Wednesday, February 6

Cross Stitch Framing : The Lacing Method

The Lacing Method
I admit, this is the method I usually use to finish my pieces for framing.  It works great, you can fiddle with it a little bit, and it doesn't damage the piece.  Five years later, if you decide to unlace it and make it into a pillow, you'll be able to do it.

This is a great method for larger pieces of needlework, but it's great to learn on small pieces!  So here we go:

Your finished and pressed needlework piece
A frame of your choice that is the correct size for the item
Matte board (or foam board)
A rotary cutter, mat and ruler
Strong cotton thread (I prefer to use a glazed quilting thread)
A sewing needle and scissors

Check the fit
First things first, double check your frame size.  Make sure the finished piece fits inside the frame area with at least 1 inch overlap on all sides.  You'll need the overlap area to lace into.

Cut your matte board (or foam board) to the size of the picture area (mine is 3 1/2 x 5 inches).  You want a snug, but not too tight fit.

 Center and Pin
Lay your needlework face down and place the matte in the center.  Push a couple of pins into each side to hold it in place.  Flip it over and make sure your embroidery is centered.  You may need to fiddle with this a little bit to get it straight and even, but there will be room for final adjustments later.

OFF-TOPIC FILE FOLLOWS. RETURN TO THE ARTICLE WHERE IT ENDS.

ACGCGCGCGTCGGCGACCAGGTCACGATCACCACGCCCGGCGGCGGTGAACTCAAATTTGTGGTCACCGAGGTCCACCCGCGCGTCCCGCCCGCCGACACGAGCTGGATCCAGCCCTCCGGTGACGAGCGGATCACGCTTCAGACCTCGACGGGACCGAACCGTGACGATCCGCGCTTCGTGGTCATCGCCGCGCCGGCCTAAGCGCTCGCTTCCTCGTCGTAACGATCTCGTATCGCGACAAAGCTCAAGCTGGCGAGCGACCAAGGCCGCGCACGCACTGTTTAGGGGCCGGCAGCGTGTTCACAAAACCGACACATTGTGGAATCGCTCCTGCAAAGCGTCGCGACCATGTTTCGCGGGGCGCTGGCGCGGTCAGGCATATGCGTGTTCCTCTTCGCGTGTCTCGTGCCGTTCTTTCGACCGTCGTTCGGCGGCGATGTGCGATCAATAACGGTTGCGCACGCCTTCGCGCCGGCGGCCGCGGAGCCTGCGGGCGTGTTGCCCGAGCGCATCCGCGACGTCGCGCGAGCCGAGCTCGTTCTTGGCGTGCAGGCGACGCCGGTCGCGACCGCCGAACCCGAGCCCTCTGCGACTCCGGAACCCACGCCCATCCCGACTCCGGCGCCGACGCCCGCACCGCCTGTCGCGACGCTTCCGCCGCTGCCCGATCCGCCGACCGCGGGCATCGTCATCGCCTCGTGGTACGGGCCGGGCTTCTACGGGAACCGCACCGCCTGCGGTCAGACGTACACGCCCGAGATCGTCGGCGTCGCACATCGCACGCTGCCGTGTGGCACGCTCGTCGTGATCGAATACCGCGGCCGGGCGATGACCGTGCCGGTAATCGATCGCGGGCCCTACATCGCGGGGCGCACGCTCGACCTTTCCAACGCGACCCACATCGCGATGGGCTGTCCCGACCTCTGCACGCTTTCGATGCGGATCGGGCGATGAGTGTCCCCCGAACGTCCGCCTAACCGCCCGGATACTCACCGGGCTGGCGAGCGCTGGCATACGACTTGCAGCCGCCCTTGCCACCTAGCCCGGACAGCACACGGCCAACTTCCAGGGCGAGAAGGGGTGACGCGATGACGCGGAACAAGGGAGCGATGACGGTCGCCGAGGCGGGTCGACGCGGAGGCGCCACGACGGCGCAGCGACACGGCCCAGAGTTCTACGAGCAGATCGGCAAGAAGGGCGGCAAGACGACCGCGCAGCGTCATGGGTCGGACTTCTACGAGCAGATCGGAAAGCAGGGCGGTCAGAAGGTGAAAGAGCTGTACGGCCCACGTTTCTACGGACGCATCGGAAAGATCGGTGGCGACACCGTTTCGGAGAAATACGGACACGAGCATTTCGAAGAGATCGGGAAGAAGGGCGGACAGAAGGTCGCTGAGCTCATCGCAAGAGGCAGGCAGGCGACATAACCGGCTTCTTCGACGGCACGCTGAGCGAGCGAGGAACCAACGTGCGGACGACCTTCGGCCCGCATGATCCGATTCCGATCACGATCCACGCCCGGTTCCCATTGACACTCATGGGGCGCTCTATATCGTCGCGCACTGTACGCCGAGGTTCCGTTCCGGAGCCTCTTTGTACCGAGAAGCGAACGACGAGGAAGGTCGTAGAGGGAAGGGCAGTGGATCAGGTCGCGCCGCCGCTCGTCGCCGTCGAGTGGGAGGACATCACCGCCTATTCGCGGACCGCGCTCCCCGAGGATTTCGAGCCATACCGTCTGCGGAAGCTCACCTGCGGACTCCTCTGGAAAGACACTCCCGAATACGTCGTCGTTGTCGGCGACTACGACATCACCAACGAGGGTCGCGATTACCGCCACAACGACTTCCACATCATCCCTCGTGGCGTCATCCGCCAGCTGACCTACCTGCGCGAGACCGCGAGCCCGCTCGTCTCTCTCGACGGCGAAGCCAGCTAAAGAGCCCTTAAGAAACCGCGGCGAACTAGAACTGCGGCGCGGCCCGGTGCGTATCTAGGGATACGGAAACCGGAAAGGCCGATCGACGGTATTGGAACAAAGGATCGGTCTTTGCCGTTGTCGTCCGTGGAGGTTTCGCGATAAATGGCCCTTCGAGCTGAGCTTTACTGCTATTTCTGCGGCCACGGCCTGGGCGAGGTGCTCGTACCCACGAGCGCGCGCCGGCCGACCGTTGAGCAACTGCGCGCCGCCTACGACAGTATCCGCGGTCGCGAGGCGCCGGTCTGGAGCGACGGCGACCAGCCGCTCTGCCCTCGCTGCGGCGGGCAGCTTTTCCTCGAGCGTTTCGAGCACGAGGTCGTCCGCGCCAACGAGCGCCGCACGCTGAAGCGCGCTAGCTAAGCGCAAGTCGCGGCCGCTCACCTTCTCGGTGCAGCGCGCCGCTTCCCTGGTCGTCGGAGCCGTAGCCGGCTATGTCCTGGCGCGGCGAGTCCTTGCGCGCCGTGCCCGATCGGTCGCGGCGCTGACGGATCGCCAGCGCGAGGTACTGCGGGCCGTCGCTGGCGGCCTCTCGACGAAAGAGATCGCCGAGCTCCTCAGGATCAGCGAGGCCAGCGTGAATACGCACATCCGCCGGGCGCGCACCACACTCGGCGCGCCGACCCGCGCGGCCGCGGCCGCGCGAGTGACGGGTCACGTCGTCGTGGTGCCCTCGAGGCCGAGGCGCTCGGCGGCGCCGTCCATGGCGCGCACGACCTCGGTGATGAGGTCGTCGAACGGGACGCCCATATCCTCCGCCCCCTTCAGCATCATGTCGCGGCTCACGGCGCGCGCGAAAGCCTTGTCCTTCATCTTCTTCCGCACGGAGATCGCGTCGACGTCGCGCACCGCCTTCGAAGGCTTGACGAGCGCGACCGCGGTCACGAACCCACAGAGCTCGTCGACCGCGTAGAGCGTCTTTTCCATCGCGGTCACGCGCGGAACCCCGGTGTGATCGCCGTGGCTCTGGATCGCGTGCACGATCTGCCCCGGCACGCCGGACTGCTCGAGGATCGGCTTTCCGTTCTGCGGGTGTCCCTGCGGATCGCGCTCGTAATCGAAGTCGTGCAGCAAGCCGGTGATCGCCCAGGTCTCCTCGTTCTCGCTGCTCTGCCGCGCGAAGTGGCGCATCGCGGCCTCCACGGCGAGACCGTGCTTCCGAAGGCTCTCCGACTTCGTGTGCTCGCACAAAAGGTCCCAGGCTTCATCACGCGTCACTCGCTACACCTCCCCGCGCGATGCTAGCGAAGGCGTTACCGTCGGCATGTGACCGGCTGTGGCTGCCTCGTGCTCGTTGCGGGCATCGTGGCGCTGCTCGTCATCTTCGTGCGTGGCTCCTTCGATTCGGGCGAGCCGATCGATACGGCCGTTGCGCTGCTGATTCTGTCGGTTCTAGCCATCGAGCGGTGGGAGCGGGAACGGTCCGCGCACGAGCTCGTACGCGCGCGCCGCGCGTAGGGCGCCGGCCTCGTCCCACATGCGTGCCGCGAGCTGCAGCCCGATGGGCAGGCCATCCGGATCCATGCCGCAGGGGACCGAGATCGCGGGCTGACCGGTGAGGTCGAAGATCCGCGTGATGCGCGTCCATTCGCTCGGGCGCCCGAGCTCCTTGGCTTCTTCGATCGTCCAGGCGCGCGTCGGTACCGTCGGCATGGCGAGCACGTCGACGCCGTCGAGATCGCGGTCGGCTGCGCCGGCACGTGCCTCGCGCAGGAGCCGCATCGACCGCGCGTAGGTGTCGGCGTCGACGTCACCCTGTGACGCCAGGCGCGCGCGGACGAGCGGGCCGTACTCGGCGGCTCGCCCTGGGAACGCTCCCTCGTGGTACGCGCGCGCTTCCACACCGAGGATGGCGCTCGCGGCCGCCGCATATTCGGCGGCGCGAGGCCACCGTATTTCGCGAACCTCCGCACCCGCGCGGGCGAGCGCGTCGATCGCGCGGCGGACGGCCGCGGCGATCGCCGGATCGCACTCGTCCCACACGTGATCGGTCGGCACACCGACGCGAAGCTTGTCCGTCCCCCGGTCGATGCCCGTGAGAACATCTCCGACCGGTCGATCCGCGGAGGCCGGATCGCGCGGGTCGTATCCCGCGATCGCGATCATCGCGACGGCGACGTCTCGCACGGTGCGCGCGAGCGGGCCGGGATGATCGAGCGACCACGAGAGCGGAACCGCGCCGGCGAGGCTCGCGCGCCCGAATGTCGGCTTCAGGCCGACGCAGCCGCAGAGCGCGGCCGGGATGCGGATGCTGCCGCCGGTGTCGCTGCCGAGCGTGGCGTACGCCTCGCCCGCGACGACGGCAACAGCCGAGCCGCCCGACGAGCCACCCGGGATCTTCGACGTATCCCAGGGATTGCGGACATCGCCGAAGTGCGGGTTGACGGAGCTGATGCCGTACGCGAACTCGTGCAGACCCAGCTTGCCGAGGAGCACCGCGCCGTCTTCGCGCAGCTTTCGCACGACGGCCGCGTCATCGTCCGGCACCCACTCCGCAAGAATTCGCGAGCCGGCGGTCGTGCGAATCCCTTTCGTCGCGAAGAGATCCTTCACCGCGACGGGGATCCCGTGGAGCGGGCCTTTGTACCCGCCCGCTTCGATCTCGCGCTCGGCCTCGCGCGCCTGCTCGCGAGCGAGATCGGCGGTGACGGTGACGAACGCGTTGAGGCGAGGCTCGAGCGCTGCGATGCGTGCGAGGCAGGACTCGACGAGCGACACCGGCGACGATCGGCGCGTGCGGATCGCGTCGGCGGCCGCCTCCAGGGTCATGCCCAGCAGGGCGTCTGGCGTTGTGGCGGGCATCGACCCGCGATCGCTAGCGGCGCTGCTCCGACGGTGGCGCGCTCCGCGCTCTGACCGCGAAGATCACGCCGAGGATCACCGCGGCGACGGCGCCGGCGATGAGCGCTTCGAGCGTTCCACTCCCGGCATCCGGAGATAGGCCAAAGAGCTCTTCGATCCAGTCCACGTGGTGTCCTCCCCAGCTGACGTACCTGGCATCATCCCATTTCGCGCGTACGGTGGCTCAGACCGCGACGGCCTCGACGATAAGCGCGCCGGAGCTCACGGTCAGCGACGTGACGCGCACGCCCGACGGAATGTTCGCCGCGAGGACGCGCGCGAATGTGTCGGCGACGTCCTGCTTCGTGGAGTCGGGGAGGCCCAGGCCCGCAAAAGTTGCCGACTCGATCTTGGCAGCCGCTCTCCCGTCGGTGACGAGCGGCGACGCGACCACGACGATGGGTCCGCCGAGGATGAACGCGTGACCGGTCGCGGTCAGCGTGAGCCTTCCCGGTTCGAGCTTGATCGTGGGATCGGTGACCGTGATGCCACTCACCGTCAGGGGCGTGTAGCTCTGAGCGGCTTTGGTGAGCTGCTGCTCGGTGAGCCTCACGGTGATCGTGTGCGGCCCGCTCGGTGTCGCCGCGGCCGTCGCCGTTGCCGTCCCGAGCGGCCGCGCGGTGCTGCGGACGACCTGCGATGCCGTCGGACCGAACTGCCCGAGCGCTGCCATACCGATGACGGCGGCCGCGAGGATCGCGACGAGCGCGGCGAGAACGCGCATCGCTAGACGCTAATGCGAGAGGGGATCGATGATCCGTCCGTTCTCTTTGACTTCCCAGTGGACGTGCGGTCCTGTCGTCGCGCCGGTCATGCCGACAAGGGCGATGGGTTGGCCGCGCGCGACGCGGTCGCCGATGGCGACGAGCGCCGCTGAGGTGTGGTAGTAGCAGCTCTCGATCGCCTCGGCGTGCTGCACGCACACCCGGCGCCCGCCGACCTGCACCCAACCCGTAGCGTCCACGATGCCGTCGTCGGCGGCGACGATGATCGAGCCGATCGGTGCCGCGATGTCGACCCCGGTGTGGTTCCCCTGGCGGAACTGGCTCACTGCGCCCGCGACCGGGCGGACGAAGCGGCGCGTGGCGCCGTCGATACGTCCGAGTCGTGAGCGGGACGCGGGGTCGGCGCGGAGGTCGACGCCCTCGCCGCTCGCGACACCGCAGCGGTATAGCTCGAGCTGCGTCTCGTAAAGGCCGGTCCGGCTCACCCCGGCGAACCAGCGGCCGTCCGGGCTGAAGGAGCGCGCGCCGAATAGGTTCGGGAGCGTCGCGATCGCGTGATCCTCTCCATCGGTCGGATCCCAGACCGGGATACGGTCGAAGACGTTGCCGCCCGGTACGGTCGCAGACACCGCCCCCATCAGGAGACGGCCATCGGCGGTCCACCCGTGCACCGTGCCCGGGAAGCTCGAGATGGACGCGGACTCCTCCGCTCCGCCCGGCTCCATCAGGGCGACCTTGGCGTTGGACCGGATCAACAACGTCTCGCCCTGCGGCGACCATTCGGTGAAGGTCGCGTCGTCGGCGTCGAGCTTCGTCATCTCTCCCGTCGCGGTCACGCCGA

Begin Lacing
Leaving the pins on each side, thread your needle with a nice, long, doubled length of thread with a good size knot in it.

Starting at the top right corner, bring your thread underneath the overlap and through the fabric, about 1/2 inch from the edge.  Run it across the board to the other side and up through the fabric, then back across.
You can see how it looks in the photo below :

Continue lacing down the sides, pulling the thread taut.  If you run short of thread, add another length with a knot (it doesn't have to be pretty, just secure).  Continue to the bottom edge.

Now, go back and pull each strand taut, working your way down toward your needle.  You'll be surprised how much slack you pick up!  Holding the last strand in place with one hand, take a couple of stitches in the bottom corner, knotting each time.  Tie one final knot and cut the excess thread.

Repeat this process for the remaining two sides, removing the pins as you come to them.  You'll need to fold in the corners slightly, so they don't overhang the front edge, as shown below :

Final Adjustments
You'll find with this method that you can "scooch" the fabric every so slightly if it is out of kilter.  Flip your piece over to the front, and check your alignment with your ruler.  If it's a wee bit wavy, gently "roll" the fabric straight with your fingers.

Insert it into the frame and replace the back.  Done!

Next up :  The Pin Method

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